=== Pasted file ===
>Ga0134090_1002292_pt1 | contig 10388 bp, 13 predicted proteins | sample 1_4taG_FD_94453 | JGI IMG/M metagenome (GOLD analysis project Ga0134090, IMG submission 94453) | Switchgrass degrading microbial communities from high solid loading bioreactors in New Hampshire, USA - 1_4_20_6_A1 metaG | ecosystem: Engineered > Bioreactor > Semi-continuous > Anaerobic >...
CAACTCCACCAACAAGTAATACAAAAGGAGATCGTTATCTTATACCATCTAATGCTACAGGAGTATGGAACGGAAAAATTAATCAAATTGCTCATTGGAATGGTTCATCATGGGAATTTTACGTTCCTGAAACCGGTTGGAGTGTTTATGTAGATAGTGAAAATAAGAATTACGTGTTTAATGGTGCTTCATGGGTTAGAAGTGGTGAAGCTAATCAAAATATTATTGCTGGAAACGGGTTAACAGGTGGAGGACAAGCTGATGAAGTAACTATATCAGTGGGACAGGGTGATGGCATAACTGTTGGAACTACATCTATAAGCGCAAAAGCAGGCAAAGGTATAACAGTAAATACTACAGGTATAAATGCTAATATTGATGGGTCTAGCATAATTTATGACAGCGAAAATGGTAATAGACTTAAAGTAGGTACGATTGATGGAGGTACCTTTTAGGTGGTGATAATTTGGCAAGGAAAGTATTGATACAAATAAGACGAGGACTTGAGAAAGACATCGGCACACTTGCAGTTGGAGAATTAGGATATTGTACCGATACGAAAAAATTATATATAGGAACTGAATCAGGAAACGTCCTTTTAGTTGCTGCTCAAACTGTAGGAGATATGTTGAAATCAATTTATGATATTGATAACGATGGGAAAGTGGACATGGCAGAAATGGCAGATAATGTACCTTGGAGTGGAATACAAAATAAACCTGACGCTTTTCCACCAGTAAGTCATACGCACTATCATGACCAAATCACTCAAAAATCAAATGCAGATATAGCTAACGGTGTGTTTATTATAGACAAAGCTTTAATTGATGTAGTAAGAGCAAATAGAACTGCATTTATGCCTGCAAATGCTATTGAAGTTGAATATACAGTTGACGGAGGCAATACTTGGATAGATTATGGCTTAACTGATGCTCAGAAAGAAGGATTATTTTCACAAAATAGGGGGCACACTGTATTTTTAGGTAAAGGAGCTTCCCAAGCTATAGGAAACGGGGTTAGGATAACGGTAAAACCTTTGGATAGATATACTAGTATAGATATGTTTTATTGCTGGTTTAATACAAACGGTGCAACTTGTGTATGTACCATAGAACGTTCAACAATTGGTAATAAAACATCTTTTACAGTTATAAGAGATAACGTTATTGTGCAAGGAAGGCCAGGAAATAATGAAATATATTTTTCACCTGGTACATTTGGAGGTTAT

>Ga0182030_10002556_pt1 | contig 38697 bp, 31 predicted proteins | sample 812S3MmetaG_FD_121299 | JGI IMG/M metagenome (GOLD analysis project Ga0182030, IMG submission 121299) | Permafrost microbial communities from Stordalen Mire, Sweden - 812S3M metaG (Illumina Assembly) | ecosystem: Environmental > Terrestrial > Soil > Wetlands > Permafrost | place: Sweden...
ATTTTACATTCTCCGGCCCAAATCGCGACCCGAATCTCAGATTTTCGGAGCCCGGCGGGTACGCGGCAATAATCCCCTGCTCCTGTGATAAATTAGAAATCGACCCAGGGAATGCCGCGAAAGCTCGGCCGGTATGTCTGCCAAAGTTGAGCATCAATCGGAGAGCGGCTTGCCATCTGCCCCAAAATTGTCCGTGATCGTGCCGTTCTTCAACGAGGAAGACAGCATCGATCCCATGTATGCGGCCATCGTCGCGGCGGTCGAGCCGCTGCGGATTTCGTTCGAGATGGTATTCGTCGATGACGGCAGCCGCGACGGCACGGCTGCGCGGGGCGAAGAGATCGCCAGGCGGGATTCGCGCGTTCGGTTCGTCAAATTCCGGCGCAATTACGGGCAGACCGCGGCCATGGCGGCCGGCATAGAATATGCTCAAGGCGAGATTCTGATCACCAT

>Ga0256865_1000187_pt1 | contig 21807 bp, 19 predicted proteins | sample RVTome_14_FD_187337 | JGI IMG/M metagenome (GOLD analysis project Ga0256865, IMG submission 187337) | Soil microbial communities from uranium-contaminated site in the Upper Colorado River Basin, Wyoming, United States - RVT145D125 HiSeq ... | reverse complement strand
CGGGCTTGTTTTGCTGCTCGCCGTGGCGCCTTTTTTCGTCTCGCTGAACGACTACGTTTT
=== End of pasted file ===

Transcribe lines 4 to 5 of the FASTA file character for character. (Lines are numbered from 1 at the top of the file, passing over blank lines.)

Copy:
ATTTTACATTCTCCGGCCCAAATCGCGACCCGAATCTCAGATTTTCGGAGCCCGGCGGGTACGCGGCAATAATCCCCTGCTCCTGTGATAAATTAGAAATCGACCCAGGGAATGCCGCGAAAGCTCGGCCGGTATGTCTGCCAAAGTTGAGCATCAATCGGAGAGCGGCTTGCCATCTGCCCCAAAATTGTCCGTGATCGTGCCGTTCTTCAACGAGGAAGACAGCATCGATCCCATGTATGCGGCCATCGTCGCGGCGGTCGAGCCGCTGCGGATTTCGTTCGAGATGGTATTCGTCGATGACGGCAGCCGCGACGGCACGGCTGCGCGGGGCGAAGAGATCGCCAGGCGGGATTCGCGCGTTCGGTTCGTCAAATTCCGGCGCAATTACGGGCAGACCGCGGCCATGGCGGCCGGCATAGAATATGCTCAAGGCGAGATTCTGATCACCAT

>Ga0256865_1000187_pt1 | contig 21807 bp, 19 predicted proteins | sample RVTome_14_FD_187337 | JGI IMG/M metagenome (GOLD analysis project Ga0256865, IMG submission 187337) | Soil microbial communities from uranium-contaminated site in the Upper Colorado River Basin, Wyoming, United States - RVT145D125 HiSeq ... | reverse complement strand